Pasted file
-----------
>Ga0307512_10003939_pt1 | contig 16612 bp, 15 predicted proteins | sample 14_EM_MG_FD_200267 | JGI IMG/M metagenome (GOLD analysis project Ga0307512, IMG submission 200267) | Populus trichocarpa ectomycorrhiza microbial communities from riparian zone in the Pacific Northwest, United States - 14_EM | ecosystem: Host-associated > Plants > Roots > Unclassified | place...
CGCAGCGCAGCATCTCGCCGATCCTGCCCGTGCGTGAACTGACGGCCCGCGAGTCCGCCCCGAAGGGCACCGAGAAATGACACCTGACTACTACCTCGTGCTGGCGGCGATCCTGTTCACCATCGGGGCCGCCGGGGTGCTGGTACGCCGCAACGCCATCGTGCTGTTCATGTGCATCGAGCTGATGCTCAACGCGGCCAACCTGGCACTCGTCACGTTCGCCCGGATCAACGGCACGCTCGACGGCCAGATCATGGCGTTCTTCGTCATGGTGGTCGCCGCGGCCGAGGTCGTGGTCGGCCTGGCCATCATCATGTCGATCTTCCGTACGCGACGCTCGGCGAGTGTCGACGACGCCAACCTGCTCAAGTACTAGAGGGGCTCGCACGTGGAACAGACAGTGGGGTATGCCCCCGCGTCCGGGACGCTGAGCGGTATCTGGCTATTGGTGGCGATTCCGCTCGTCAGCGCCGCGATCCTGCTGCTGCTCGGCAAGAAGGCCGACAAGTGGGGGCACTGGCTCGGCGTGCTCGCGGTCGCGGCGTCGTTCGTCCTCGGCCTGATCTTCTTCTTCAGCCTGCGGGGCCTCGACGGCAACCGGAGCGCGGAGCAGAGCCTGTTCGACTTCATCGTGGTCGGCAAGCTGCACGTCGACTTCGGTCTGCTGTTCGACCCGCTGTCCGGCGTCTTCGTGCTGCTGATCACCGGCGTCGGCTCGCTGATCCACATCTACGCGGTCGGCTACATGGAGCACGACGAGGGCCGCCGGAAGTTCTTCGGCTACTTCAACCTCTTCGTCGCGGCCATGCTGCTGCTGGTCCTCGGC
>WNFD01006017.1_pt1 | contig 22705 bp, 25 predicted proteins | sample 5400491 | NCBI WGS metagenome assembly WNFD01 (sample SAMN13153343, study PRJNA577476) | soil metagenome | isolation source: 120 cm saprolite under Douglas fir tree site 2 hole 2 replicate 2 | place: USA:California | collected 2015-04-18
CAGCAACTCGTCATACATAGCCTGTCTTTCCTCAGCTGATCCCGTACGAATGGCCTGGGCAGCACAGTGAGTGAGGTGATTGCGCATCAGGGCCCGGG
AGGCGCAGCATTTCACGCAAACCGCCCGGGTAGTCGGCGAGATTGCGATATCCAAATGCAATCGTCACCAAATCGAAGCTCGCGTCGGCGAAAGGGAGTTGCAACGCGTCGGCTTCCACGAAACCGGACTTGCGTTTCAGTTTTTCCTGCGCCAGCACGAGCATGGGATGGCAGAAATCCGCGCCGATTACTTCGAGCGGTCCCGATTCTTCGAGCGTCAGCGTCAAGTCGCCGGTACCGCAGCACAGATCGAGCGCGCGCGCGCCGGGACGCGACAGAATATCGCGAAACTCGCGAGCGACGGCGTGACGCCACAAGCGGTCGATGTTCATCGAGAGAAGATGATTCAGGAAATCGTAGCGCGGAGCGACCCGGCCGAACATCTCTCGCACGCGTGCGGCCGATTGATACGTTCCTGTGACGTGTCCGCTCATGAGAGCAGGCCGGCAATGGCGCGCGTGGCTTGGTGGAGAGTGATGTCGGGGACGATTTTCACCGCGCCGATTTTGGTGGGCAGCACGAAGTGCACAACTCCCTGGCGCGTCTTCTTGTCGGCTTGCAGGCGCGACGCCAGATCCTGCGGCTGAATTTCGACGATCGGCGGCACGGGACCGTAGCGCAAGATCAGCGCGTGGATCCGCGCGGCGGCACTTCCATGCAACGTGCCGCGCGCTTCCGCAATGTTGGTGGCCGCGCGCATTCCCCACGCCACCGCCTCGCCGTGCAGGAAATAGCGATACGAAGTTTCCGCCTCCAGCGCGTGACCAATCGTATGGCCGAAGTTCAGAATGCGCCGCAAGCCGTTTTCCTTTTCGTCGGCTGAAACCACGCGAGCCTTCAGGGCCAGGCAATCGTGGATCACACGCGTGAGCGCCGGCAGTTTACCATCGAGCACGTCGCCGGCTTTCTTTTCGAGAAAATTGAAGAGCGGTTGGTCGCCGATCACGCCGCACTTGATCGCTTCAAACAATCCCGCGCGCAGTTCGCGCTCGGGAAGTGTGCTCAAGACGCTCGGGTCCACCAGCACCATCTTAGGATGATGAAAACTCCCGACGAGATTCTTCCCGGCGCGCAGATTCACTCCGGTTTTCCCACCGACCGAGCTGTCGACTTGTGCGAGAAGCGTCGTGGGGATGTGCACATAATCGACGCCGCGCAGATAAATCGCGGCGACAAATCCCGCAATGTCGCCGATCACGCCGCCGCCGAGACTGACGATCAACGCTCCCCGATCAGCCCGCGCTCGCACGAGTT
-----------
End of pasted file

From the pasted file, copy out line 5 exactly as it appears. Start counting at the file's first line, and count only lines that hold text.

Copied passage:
AGGCGCAGCATTTCACGCAAACCGCCCGGGTAGTCGGCGAGATTGCGATATCCAAATGCAATCGTCACCAAATCGAAGCTCGCGTCGGCGAAAGGGAGTTGCAACGCGTCGGCTTCCACGAAACCGGACTTGCGTTTCAGTTTTTCCTGCGCCAGCACGAGCATGGGATGGCAGAAATCCGCGCCGATTACTTCGAGCGGTCCCGATTCTTCGAGCGTCAGCGTCAAGTCGCCGGTACCGCAGCACAGATCGAGCGCGCGCGCGCCGGGACGCGACAGAATATCGCGAAACTCGCGAGCGACGGCGTGACGCCACAAGCGGTCGATGTTCATCGAGAGAAGATGATTCAGGAAATCGTAGCGCGGAGCGACCCGGCCGAACATCTCTCGCACGCGTGCGGCCGATTGATACGTTCCTGTGACGTGTCCGCTCATGAGAGCAGGCCGGCAATGGCGCGCGTGGCTTGGTGGAGAGTGATGTCGGGGACGATTTTCACCGCGCCGATTTTGGTGGGCAGCACGAAGTGCACAACTCCCTGGCGCGTCTTCTTGTCGGCTTGCAGGCGCGACGCCAGATCCTGCGGCTGAATTTCGACGATCGGCGGCACGGGACCGTAGCGCAAGATCAGCGCGTGGATCCGCGCGGCGGCACTTCCATGCAACGTGCCGCGCGCTTCCGCAATGTTGGTGGCCGCGCGCATTCCCCACGCCACCGCCTCGCCGTGCAGGAAATAGCGATACGAAGTTTCCGCCTCCAGCGCGTGACCAATCGTATGGCCGAAGTTCAGAATGCGCCGCAAGCCGTTTTCCTTTTCGTCGGCTGAAACCACGCGAGCCTTCAGGGCCAGGCAATCGTGGATCACACGCGTGAGCGCCGGCAGTTTACCATCGAGCACGTCGCCGGCTTTCTTTTCGAGAAAATTGAAGAGCGGTTGGTCGCCGATCACGCCGCACTTGATCGCTTCAAACAATCCCGCGCGCAGTTCGCGCTCGGGAAGTGTGCTCAAGACGCTCGGGTCCACCAGCACCATCTTAGGATGATGAAAACTCCCGACGAGATTCTTCCCGGCGCGCAGATTCACTCCGGTTTTCCCACCGACCGAGCTGTCGACTTGTGCGAGAAGCGTCGTGGGGATGTGCACATAATCGACGCCGCGCAGATAAATCGCGGCGACAAATCCCGCAATGTCGCCGATCACGCCGCCGCCGAGACTGACGATCAACGCTCCCCGATCAGCCCGCGCTCGCACGAGTT